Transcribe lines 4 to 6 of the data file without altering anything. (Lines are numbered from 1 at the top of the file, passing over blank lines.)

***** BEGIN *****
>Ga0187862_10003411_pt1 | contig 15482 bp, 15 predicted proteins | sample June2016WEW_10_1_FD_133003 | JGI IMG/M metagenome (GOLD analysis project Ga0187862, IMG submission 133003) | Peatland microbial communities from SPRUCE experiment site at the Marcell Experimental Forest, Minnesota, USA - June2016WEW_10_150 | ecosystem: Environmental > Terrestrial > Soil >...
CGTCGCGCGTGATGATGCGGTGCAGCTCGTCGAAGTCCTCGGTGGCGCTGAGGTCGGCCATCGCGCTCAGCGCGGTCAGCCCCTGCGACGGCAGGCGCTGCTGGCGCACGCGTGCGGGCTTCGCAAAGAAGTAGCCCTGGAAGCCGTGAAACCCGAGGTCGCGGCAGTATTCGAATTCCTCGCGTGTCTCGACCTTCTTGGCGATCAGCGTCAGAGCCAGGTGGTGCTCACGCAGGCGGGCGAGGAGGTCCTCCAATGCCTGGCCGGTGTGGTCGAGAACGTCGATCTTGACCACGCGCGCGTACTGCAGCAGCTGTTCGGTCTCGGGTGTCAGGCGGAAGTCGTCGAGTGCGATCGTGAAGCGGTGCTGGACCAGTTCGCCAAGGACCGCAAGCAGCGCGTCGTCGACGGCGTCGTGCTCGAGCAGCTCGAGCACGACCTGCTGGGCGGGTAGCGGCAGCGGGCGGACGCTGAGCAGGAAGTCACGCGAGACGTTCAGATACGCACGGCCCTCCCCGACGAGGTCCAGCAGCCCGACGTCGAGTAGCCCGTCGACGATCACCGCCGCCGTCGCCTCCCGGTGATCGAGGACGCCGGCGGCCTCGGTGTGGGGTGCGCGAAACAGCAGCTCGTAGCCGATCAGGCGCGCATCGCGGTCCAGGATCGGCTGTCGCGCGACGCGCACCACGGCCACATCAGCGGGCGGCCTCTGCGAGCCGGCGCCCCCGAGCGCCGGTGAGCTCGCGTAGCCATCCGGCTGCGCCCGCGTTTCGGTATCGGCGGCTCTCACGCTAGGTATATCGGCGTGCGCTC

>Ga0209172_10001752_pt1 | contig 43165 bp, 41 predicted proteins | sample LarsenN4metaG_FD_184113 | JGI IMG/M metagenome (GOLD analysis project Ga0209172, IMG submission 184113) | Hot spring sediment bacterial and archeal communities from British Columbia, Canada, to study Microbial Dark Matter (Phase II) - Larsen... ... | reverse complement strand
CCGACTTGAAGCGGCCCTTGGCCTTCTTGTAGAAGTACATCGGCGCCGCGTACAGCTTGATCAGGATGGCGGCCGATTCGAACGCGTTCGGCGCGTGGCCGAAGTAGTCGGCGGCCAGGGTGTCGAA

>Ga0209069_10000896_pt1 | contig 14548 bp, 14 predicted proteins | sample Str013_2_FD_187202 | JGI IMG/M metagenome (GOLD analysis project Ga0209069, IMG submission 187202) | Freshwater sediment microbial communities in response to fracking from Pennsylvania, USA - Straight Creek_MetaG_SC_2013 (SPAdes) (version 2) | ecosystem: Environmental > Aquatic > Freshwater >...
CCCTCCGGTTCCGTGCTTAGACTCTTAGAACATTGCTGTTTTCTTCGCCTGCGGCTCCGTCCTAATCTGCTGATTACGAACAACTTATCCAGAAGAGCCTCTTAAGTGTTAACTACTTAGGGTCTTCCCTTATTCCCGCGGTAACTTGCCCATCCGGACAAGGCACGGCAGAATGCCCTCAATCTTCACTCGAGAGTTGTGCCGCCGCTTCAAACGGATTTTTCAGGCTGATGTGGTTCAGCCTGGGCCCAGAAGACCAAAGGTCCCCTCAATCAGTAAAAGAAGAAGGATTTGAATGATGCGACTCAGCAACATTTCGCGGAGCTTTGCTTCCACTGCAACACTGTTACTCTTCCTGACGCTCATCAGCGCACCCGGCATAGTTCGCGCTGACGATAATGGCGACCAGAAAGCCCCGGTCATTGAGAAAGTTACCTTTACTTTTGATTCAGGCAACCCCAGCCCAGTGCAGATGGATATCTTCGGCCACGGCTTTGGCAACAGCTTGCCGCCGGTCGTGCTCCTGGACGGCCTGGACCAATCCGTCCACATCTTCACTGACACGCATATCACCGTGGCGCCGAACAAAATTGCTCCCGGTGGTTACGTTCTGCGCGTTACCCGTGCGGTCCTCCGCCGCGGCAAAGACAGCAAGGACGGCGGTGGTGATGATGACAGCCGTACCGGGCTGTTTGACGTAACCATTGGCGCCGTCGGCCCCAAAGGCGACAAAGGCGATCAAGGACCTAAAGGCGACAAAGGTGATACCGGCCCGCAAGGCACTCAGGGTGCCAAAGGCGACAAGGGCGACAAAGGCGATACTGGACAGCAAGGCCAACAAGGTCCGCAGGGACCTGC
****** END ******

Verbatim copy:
CCGACTTGAAGCGGCCCTTGGCCTTCTTGTAGAAGTACATCGGCGCCGCGTACAGCTTGATCAGGATGGCGGCCGATTCGAACGCGTTCGGCGCGTGGCCGAAGTAGTCGGCGGCCAGGGTGTCGAA

>Ga0209069_10000896_pt1 | contig 14548 bp, 14 predicted proteins | sample Str013_2_FD_187202 | JGI IMG/M metagenome (GOLD analysis project Ga0209069, IMG submission 187202) | Freshwater sediment microbial communities in response to fracking from Pennsylvania, USA - Straight Creek_MetaG_SC_2013 (SPAdes) (version 2) | ecosystem: Environmental > Aquatic > Freshwater >...
CCCTCCGGTTCCGTGCTTAGACTCTTAGAACATTGCTGTTTTCTTCGCCTGCGGCTCCGTCCTAATCTGCTGATTACGAACAACTTATCCAGAAGAGCCTCTTAAGTGTTAACTACTTAGGGTCTTCCCTTATTCCCGCGGTAACTTGCCCATCCGGACAAGGCACGGCAGAATGCCCTCAATCTTCACTCGAGAGTTGTGCCGCCGCTTCAAACGGATTTTTCAGGCTGATGTGGTTCAGCCTGGGCCCAGAAGACCAAAGGTCCCCTCAATCAGTAAAAGAAGAAGGATTTGAATGATGCGACTCAGCAACATTTCGCGGAGCTTTGCTTCCACTGCAACACTGTTACTCTTCCTGACGCTCATCAGCGCACCCGGCATAGTTCGCGCTGACGATAATGGCGACCAGAAAGCCCCGGTCATTGAGAAAGTTACCTTTACTTTTGATTCAGGCAACCCCAGCCCAGTGCAGATGGATATCTTCGGCCACGGCTTTGGCAACAGCTTGCCGCCGGTCGTGCTCCTGGACGGCCTGGACCAATCCGTCCACATCTTCACTGACACGCATATCACCGTGGCGCCGAACAAAATTGCTCCCGGTGGTTACGTTCTGCGCGTTACCCGTGCGGTCCTCCGCCGCGGCAAAGACAGCAAGGACGGCGGTGGTGATGATGACAGCCGTACCGGGCTGTTTGACGTAACCATTGGCGCCGTCGGCCCCAAAGGCGACAAAGGCGATCAAGGACCTAAAGGCGACAAAGGTGATACCGGCCCGCAAGGCACTCAGGGTGCCAAAGGCGACAAGGGCGACAAAGGCGATACTGGACAGCAAGGCCAACAAGGTCCGCAGGGACCTGC